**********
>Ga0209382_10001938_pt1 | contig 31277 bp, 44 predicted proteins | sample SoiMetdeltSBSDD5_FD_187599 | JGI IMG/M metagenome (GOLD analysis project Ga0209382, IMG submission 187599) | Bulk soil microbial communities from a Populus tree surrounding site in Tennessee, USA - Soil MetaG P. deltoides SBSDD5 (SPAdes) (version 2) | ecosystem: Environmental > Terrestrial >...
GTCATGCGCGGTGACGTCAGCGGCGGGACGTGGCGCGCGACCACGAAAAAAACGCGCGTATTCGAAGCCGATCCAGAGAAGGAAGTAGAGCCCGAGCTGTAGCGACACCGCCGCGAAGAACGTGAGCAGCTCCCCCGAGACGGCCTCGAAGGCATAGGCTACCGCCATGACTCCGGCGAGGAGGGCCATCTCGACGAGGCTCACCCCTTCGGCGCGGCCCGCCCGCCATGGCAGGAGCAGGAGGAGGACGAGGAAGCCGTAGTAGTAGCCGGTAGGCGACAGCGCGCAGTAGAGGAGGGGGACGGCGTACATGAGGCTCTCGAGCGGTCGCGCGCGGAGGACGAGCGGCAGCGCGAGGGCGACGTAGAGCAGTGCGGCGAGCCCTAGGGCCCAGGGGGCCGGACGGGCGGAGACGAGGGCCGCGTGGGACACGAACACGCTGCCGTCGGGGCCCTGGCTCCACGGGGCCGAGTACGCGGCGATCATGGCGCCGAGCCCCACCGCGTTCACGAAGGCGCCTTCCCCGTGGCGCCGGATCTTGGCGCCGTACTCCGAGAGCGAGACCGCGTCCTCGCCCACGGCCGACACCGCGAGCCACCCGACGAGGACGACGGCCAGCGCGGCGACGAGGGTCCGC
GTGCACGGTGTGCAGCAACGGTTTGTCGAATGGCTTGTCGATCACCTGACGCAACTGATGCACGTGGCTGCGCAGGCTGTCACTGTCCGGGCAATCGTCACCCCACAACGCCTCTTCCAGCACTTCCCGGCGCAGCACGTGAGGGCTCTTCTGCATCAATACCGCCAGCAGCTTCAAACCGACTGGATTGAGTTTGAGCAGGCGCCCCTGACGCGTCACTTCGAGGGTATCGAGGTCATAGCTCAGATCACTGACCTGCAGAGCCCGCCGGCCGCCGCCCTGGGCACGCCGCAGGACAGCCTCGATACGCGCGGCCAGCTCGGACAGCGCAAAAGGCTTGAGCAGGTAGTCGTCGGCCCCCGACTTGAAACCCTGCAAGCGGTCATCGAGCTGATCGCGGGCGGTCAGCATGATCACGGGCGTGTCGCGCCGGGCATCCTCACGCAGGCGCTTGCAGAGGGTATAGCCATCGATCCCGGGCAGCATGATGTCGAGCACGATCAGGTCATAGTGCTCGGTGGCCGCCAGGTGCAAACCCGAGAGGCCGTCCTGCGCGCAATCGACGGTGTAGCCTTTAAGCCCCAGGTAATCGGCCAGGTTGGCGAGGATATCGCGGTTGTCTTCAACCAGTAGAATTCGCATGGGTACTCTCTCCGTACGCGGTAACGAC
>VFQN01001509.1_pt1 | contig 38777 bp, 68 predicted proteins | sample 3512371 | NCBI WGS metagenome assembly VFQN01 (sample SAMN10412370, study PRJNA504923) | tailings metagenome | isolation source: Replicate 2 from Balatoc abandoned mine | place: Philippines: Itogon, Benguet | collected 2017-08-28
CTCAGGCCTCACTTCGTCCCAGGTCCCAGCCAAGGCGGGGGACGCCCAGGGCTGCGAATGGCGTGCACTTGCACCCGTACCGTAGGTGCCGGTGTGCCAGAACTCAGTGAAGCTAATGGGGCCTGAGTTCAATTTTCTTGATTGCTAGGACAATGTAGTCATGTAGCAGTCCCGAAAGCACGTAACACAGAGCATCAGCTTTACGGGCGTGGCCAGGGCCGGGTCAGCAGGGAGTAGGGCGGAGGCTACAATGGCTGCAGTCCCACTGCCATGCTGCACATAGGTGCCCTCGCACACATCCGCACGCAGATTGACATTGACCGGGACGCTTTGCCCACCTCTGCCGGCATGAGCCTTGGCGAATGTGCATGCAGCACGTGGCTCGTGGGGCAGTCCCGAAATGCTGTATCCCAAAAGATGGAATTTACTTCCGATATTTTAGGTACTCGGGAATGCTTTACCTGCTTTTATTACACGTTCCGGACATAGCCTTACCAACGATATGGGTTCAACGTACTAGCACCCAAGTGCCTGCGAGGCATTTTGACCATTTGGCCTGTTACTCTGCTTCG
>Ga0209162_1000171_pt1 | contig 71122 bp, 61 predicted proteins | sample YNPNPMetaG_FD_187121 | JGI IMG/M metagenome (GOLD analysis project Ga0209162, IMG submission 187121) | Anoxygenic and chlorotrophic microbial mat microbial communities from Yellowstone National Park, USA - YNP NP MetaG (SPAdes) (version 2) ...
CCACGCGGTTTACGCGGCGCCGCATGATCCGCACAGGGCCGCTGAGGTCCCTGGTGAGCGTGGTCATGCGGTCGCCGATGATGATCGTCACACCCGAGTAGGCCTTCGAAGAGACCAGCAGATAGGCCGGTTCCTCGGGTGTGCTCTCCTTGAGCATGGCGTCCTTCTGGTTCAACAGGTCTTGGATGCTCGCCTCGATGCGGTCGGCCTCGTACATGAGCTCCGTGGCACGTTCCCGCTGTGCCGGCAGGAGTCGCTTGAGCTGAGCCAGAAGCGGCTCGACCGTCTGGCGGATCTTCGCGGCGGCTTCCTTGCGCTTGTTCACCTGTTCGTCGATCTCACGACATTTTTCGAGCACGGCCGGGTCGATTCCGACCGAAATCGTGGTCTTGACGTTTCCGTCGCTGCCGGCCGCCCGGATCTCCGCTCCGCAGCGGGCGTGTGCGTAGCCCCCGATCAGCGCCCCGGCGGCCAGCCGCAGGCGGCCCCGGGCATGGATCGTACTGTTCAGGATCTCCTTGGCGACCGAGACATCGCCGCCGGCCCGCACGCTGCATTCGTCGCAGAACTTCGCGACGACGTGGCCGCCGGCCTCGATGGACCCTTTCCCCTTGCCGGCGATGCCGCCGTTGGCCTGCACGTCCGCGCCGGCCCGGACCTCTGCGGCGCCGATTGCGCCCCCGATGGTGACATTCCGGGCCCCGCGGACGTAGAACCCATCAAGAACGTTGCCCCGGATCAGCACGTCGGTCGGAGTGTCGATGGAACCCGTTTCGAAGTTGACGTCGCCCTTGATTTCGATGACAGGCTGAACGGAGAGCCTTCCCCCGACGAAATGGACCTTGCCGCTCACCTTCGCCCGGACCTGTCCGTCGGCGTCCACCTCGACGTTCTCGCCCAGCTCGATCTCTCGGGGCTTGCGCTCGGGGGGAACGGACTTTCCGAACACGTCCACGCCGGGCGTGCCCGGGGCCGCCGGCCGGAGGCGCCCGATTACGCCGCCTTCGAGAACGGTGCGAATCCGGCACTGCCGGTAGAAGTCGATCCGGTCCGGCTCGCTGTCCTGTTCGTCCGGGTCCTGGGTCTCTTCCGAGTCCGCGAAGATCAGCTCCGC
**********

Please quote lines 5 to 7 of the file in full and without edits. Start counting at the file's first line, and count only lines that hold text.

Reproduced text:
CTCAGGCCTCACTTCGTCCCAGGTCCCAGCCAAGGCGGGGGACGCCCAGGGCTGCGAATGGCGTGCACTTGCACCCGTACCGTAGGTGCCGGTGTGCCAGAACTCAGTGAAGCTAATGGGGCCTGAGTTCAATTTTCTTGATTGCTAGGACAATGTAGTCATGTAGCAGTCCCGAAAGCACGTAACACAGAGCATCAGCTTTACGGGCGTGGCCAGGGCCGGGTCAGCAGGGAGTAGGGCGGAGGCTACAATGGCTGCAGTCCCACTGCCATGCTGCACATAGGTGCCCTCGCACACATCCGCACGCAGATTGACATTGACCGGGACGCTTTGCCCACCTCTGCCGGCATGAGCCTTGGCGAATGTGCATGCAGCACGTGGCTCGTGGGGCAGTCCCGAAATGCTGTATCCCAAAAGATGGAATTTACTTCCGATATTTTAGGTACTCGGGAATGCTTTACCTGCTTTTATTACACGTTCCGGACATAGCCTTACCAACGATATGGGTTCAACGTACTAGCACCCAAGTGCCTGCGAGGCATTTTGACCATTTGGCCTGTTACTCTGCTTCG
>Ga0209162_1000171_pt1 | contig 71122 bp, 61 predicted proteins | sample YNPNPMetaG_FD_187121 | JGI IMG/M metagenome (GOLD analysis project Ga0209162, IMG submission 187121) | Anoxygenic and chlorotrophic microbial mat microbial communities from Yellowstone National Park, USA - YNP NP MetaG (SPAdes) (version 2) ...
CCACGCGGTTTACGCGGCGCCGCATGATCCGCACAGGGCCGCTGAGGTCCCTGGTGAGCGTGGTCATGCGGTCGCCGATGATGATCGTCACACCCGAGTAGGCCTTCGAAGAGACCAGCAGATAGGCCGGTTCCTCGGGTGTGCTCTCCTTGAGCATGGCGTCCTTCTGGTTCAACAGGTCTTGGATGCTCGCCTCGATGCGGTCGGCCTCGTACATGAGCTCCGTGGCACGTTCCCGCTGTGCCGGCAGGAGTCGCTTGAGCTGAGCCAGAAGCGGCTCGACCGTCTGGCGGATCTTCGCGGCGGCTTCCTTGCGCTTGTTCACCTGTTCGTCGATCTCACGACATTTTTCGAGCACGGCCGGGTCGATTCCGACCGAAATCGTGGTCTTGACGTTTCCGTCGCTGCCGGCCGCCCGGATCTCCGCTCCGCAGCGGGCGTGTGCGTAGCCCCCGATCAGCGCCCCGGCGGCCAGCCGCAGGCGGCCCCGGGCATGGATCGTACTGTTCAGGATCTCCTTGGCGACCGAGACATCGCCGCCGGCCCGCACGCTGCATTCGTCGCAGAACTTCGCGACGACGTGGCCGCCGGCCTCGATGGACCCTTTCCCCTTGCCGGCGATGCCGCCGTTGGCCTGCACGTCCGCGCCGGCCCGGACCTCTGCGGCGCCGATTGCGCCCCCGATGGTGACATTCCGGGCCCCGCGGACGTAGAACCCATCAAGAACGTTGCCCCGGATCAGCACGTCGGTCGGAGTGTCGATGGAACCCGTTTCGAAGTTGACGTCGCCCTTGATTTCGATGACAGGCTGAACGGAGAGCCTTCCCCCGACGAAATGGACCTTGCCGCTCACCTTCGCCCGGACCTGTCCGTCGGCGTCCACCTCGACGTTCTCGCCCAGCTCGATCTCTCGGGGCTTGCGCTCGGGGGGAACGGACTTTCCGAACACGTCCACGCCGGGCGTGCCCGGGGCCGCCGGCCGGAGGCGCCCGATTACGCCGCCTTCGAGAACGGTGCGAATCCGGCACTGCCGGTAGAAGTCGATCCGGTCCGGCTCGCTGTCCTGTTCGTCCGGGTCCTGGGTCTCTTCCGAGTCCGCGAAGATCAGCTCCGC